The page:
The last chapter of Rosalind Chou’s Asian American Sexual Politics was assigned at the most apt time, not just within the course but for activating Asian Americans today. We have to keep talking about the president-elect and the political state to denormalize neoliberalism. The resonance of Chou’s final analysis highlights how we can preserve and create memory. As a privileged immigrant Korean-American woman and college student, I must learn from various civil rights efforts, communicate with older Asian generations about collective ethnic and racial memories to progress with historical understanding, and continue thinking critically about my individual position relative to dominant hegemony to form a “new self-valuation” (Chou 181) and participate in making intersectional progress to advance all marginalized people to true equality and dignity.
“This is not a moment, it’s the movement” is a popular line from Hamilton musical song “My Shot”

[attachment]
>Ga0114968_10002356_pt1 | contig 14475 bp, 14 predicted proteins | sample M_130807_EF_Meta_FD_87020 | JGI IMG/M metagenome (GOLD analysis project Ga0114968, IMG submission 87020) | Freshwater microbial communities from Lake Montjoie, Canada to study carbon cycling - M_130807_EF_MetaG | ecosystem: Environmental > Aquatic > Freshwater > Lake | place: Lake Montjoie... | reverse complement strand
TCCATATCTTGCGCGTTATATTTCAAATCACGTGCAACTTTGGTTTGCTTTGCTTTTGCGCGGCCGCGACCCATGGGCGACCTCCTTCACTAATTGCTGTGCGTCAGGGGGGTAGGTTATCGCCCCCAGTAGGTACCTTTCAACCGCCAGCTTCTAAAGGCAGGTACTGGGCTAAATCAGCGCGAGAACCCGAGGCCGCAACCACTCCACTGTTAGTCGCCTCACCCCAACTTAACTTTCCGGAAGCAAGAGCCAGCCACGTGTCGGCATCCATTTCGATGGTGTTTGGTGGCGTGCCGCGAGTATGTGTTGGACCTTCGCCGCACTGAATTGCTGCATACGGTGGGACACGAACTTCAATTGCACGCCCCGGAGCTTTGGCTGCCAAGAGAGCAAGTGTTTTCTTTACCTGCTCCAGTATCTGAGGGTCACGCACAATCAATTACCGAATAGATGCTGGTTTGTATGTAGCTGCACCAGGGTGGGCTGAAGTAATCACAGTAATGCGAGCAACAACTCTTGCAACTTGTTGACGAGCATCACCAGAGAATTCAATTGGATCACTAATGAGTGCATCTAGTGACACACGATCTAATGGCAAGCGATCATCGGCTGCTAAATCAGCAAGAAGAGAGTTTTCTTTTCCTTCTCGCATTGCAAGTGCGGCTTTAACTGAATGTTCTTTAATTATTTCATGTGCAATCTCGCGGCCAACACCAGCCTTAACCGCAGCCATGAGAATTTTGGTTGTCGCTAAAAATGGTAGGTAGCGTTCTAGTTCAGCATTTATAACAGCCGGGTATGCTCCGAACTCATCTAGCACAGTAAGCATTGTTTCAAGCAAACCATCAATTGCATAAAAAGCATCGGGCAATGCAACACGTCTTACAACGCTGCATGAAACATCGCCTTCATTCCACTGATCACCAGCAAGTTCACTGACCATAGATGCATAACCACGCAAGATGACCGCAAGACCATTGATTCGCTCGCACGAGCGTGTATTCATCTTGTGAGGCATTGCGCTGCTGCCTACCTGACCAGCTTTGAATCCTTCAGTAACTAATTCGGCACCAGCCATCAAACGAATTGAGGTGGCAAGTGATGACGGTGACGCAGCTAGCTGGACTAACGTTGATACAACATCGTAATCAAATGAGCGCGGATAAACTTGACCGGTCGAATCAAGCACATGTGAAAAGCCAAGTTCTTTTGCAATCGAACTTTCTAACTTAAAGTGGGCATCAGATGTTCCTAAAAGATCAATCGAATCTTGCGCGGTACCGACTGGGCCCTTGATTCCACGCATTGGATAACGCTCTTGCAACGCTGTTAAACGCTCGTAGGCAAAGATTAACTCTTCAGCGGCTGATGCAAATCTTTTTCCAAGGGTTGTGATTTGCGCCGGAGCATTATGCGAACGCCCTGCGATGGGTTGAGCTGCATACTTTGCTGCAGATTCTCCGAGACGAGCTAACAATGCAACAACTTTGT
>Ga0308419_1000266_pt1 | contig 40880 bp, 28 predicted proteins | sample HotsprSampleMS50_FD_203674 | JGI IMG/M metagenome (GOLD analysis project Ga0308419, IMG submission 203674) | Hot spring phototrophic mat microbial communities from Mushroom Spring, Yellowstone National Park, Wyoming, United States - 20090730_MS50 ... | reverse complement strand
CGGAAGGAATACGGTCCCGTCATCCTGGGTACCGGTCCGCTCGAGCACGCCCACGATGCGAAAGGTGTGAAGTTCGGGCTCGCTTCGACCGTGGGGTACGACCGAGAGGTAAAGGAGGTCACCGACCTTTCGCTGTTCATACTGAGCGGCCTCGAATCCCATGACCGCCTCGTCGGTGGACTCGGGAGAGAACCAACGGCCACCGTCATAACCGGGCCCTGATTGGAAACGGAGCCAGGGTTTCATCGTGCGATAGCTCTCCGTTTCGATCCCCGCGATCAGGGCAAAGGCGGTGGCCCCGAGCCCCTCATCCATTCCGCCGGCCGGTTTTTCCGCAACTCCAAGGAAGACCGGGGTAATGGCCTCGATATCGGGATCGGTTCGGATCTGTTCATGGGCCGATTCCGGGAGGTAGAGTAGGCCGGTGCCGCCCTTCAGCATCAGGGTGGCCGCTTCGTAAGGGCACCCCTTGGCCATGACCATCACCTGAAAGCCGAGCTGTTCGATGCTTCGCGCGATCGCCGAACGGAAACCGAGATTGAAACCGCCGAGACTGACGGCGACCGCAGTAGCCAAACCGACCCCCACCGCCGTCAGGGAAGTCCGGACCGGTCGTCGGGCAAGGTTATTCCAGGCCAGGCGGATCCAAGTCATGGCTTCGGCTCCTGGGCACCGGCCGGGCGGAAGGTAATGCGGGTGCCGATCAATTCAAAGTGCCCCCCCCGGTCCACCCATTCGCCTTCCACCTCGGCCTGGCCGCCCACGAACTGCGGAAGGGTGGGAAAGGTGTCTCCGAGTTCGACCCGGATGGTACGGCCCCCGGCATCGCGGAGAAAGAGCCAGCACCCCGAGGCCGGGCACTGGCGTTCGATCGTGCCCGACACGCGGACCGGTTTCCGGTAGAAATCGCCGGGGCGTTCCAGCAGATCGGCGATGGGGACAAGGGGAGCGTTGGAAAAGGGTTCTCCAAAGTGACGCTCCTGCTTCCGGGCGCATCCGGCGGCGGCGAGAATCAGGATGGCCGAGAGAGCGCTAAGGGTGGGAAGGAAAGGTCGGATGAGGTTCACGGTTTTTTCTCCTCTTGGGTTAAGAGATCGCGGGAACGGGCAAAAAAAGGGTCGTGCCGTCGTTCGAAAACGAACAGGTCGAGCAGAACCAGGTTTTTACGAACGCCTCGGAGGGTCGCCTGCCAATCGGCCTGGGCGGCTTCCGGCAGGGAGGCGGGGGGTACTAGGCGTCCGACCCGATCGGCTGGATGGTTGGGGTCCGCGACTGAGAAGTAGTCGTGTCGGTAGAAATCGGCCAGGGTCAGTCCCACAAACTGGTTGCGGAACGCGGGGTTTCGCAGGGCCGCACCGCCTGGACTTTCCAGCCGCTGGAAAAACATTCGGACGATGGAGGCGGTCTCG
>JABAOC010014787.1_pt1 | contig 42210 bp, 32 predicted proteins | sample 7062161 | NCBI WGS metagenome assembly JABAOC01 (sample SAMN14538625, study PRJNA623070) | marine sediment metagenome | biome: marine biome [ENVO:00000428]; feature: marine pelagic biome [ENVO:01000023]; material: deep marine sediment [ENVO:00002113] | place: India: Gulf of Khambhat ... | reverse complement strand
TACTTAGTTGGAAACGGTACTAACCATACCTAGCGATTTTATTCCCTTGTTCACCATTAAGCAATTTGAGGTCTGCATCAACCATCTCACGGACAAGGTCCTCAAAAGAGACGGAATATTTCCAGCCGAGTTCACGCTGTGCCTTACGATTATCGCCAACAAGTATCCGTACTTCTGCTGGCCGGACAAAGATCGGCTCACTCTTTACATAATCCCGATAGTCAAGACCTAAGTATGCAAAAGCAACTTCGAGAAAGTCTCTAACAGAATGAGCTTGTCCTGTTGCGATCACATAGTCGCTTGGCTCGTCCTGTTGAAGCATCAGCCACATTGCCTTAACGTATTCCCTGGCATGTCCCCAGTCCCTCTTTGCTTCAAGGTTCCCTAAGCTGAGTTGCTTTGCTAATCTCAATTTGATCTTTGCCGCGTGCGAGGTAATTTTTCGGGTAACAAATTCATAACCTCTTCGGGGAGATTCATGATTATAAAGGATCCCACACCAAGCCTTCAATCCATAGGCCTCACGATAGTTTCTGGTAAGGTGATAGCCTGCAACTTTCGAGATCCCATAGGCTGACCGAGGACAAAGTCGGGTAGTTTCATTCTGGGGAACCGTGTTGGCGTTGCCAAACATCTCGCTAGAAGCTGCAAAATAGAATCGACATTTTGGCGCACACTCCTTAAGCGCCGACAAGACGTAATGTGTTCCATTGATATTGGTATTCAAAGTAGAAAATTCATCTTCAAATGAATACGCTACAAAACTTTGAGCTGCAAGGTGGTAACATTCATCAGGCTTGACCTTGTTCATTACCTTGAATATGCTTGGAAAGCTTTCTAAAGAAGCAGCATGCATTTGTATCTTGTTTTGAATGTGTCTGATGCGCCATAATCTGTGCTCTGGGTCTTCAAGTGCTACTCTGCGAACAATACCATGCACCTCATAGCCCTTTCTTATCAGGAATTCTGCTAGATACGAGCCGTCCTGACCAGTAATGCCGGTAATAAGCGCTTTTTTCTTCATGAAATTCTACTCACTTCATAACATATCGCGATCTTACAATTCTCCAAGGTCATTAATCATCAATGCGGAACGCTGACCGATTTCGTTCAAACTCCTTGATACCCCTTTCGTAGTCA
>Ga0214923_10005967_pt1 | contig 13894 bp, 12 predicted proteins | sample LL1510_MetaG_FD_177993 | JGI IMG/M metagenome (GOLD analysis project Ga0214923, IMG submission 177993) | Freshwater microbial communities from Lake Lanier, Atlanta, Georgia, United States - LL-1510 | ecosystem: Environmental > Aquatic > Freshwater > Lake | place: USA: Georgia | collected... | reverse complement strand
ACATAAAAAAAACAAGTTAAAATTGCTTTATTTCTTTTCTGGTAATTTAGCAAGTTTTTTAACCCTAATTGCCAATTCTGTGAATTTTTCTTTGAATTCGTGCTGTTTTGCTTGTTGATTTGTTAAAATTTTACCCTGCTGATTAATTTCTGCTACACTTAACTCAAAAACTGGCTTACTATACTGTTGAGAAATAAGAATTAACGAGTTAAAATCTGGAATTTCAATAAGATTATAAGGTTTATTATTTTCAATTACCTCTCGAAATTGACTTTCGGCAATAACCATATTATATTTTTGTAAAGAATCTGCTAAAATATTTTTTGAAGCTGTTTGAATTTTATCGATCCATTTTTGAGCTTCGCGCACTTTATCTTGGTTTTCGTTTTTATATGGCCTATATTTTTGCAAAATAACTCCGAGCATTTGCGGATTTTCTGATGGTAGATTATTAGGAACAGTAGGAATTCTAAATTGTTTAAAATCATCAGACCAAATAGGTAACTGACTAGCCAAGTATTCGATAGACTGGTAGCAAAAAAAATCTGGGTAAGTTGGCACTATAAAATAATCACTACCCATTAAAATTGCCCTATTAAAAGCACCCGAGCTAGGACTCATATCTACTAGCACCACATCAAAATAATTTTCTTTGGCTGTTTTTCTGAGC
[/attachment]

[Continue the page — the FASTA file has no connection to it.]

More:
Before moving forward, we must examine how other marginalized groups have worked to combat structural hegemony and align with them. As interviewee Lin says, we take cues and benefit from the work of African American brothers and sisters or civil rights activists (Chou 183) and other Asian American activists. So we must also give back by recognizing the struggles of their current contemporaries in America instead of treating it only as history; this means strategically essentializing with Black Lives Matter, with undocumented immigrants, with Native Americans and NoDAPL, with LGBTQ rights, with Muslim people threatened for their appearance and religion, with women accessing abortion rights and Flint citizens. I’m working to actively consume media about and created by people in marginalized communities, support businesses empowering disenfranchised people, use the Internet to find news mainstream outlets don’t publish, speak out when people make microaggressions or ignorant statements, not just about Asians. Taking private and public allyship is obviously uncomfortable. But such actions clarify Asian American identity independent of striving for whiteness, equalizes Asian and darker non-white bodies, denounces heteronormativity.